Wednesday, December 25, 2013
WHAT: I haven't yet seen this reportedly Fellini-esque film from the director of Il Divo and This Must be The Place. Here's a link to a review from a critic who loved it: Bilge Ebiri.
WHERE/WHEN: Screens multiple times daily at least through the end of 2013 at the Rafael in San Rafael, the Shattuck in Berkeley, and the Opera Plaza in San Francisco, and through this Thursday at the Aquarius.
WHY: With Hollywood flooding the market with supposed "Oscar contenders" and local film festivals on hiatus for the holidays, it's the time of year when characters speaking languages other than English tend to get squeezed off of Frisco Bay screens. Right now there are just a handful including the French-language Blue Is the Warmest Color, the Hindi, Tamil, Malayalam, and Telugu-language movies playing at the Towne 3 in San Jose and the Big Cinemas Fremont 7, and Dhoom 3, the Hindi car-racing picture which has crossed over out of those venues into multiplexes. And The Great Beauty, which was just announced as one of the nine finalists for the Foreign Film Academy Award along with Rithy Panh's The Missing Picture, Wong Kar-Wai's The Grandmaster, Felix van Groeningen's The Broken Circle Breakdown, Thomas Vinterberg's The Hunt and (I believe) four titles that have yet to screen in Frisco Bay cinemas. One of these, the German submission Two Lives will open the Berlin and Beyond festival on January 15th at the Castro, the night before the official announcement of this year's Oscar nominees is made.
As fundamentally flawed as the Academy Awards are as a methodical process for the determination of quality films, the flaws in the system are hardly more evident than in the Foreign-Language Film category, as is always noted at this time of year. Still, its convoluted elimination procedure sheds attention on films that might otherwise be ignored, and nominated films generally are able to see distribution in this country that might elude a merely shortlisted or submitted title. But sometimes the submitted titles that fail to be nominated are just as interesting or more interesting than those that aren't. Yet for every example like The Past, the Iranian submission that has officially failed to make the cut for a Foreign-Language Film Oscar, but has secure distribution (it open at the Clay and the Aquarius, where it replaces The Great Beauty, this Friday, and will arrive at the Rafael January 10th) there are a handful or two of films that, because they failed to achieve a coveted nomination slot, will soon become difficult to see, especially in cinemas, in this country.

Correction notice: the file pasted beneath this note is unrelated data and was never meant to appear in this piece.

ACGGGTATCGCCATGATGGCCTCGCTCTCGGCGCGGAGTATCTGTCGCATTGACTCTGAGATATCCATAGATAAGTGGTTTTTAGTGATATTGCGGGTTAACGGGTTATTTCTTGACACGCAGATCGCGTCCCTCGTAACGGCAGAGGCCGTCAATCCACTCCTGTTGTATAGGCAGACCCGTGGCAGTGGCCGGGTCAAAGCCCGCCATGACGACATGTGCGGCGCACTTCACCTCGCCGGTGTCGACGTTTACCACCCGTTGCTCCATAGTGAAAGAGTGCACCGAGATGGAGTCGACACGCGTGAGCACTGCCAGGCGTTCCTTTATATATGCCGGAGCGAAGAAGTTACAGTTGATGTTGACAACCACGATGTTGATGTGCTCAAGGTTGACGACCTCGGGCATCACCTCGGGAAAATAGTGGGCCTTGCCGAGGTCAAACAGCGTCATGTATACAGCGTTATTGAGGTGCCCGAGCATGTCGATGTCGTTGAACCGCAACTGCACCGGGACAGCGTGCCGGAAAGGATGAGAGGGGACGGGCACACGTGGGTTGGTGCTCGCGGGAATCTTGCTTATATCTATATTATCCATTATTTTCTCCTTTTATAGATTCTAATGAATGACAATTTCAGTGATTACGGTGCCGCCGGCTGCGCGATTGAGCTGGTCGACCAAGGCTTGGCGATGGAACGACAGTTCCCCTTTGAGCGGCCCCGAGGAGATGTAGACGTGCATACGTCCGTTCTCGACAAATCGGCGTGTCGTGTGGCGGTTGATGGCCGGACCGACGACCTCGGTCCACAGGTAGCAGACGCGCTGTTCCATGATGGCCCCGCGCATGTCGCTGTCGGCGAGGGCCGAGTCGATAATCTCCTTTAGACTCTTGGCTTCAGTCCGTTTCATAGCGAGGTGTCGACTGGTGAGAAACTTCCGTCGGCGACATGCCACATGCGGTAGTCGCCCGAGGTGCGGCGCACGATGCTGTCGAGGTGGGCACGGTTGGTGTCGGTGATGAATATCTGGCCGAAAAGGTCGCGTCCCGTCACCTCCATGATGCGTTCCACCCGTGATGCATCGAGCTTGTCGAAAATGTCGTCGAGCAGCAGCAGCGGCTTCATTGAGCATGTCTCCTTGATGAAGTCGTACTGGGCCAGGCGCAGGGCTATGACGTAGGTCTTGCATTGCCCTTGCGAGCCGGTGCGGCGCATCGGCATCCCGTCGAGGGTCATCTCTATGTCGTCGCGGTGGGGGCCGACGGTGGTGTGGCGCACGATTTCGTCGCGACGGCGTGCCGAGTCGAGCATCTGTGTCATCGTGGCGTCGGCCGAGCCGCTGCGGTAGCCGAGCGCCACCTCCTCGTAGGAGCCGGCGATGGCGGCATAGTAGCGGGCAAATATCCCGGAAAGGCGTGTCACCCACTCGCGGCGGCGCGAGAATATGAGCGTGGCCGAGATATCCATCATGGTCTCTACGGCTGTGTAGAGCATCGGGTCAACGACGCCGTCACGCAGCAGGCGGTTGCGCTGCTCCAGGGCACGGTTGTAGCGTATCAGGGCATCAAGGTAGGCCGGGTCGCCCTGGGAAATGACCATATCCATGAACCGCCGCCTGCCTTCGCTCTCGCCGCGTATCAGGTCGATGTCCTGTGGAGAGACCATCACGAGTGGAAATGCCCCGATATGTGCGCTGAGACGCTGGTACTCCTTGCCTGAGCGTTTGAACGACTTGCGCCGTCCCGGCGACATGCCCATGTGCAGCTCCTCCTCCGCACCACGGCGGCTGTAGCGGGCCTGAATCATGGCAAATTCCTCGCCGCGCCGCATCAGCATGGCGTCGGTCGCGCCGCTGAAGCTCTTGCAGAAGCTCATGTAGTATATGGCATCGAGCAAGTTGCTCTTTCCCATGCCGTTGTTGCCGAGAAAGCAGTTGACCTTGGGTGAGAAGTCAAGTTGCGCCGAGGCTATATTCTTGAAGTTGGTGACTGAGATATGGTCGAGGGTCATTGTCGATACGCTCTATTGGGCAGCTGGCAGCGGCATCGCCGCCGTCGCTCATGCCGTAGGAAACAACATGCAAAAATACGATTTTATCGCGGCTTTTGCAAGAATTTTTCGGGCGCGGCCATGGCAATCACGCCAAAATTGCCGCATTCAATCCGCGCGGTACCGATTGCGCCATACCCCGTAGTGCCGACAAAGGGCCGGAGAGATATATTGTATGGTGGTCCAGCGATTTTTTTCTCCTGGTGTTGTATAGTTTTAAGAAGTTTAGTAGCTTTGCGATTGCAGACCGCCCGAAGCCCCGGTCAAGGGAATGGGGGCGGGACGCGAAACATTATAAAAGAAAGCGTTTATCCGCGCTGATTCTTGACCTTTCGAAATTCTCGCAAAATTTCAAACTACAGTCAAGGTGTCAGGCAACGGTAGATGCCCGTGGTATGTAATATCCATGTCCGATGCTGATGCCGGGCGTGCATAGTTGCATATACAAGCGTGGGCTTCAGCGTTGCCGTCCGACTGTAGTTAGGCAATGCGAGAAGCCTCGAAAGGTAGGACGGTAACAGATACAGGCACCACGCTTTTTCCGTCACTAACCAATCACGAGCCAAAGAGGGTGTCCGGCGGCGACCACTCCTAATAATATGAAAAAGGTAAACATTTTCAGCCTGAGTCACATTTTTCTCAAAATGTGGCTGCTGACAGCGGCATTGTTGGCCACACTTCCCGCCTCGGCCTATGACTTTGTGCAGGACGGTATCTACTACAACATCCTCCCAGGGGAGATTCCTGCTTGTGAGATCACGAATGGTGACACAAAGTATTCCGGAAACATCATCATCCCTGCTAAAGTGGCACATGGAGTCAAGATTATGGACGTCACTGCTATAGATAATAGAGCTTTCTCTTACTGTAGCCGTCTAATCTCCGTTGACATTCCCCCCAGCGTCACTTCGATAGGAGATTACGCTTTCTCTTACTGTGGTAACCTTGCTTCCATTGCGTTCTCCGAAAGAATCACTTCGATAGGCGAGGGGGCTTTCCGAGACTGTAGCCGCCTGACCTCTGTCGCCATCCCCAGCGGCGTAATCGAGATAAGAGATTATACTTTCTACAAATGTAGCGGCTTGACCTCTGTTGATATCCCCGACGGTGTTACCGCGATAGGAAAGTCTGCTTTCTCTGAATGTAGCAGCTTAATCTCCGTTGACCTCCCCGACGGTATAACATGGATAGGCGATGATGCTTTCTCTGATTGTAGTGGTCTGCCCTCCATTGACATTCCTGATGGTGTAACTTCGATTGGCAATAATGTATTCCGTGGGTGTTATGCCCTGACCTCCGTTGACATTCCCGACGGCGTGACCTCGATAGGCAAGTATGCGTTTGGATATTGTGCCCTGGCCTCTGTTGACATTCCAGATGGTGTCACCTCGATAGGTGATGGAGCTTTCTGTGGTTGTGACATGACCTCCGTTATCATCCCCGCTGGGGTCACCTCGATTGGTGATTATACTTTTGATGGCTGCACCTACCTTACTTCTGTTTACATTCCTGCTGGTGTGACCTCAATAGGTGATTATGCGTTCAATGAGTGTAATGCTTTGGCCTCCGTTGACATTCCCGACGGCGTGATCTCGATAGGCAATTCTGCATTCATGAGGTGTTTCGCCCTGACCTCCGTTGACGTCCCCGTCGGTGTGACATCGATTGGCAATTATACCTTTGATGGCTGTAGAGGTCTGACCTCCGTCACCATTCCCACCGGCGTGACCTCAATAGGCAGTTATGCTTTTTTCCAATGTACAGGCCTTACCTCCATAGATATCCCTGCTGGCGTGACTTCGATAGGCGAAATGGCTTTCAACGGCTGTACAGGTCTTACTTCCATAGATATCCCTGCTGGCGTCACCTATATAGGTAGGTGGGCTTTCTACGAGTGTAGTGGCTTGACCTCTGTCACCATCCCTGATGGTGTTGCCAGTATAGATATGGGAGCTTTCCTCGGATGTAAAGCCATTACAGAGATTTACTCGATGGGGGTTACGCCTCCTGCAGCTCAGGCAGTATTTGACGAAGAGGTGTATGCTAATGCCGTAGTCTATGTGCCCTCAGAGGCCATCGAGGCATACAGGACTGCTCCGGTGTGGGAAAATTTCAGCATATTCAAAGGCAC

This makes the Rafael Film Center's annual For Your Consideration series, which runs from January 10 through 17 at the restored Art Deco theatre in downtown San Rafael, a very welcome one for foreign film fans. Of the fourteen films screening in the series, only one has a shot at being Oscar-nominated: the aforementioned Two Lives, which screens at the Rafael the evening after its Berlin & Beyond premiere. Berlin & Beyond fans should note that German-language submissions The Wall from Austria and More Than Honey from Switzerland play at the Rafael, but not at the San Francisco festival. Other FYC films come from the Czech Republic (Jiri Menzel's The Don Juans), New Zealand (Dana Rotberg's Maori-focused White Lies), Australia (Kim Mordaunt's The Rocket, set in Laos), Argentina (Lucia Puenzo's The German Doctor), Georgia (Nana Ekvtimishvili's In Bloom), Japan, Poland, Romania, Afghanistan, Sweden and Canada.
The Rafael is of course committed to showing foreign language films that don't make a big impact on the Academy Award nomination process as well, and sometimes these can be the most interesting films of them all. I don't know if that's an accurate description of the Brazilian film Reaching For the Moon, which opens there Friday (and at the Opera Plaza that day as well), but from my point of view it definitely does describe A Touch of Sin, the latest from Jia Jaing-Ke and one that was never eligible to even be considered in the Foreign Language Film Oscar nomination process because it has never been screened in its country of origin, China. It opens for a week at the Rafael January 3rd, the same week it screens at the Roxie.
In fact, I feel as though I didn't really start seriously appreciating foreign films until I started paying more attention to films that had nothing to do with the Oscar nomination process. I don't think it's a coincidence that, when it comes to films screening at Berlin & Beyond, I'm far more intrigued by Thomas Arslan's Gold, Pola Beck's Breaking Horizons and Tizza Covi and Rainer Frimmel's The Shine of Day than the Oscar contender. We'll see what I'll be able to make it to in January.
HOW: The Great Beauty screens on DCP at the Shattuck and Rafael, and on Blu-Ray at the Opera Plaza. It's a bit of a shame that these are the only options for local moviegoers as the film was shot on 35mm, and is being made available for screening on 35mm by its U.S. distributor at at least one venue.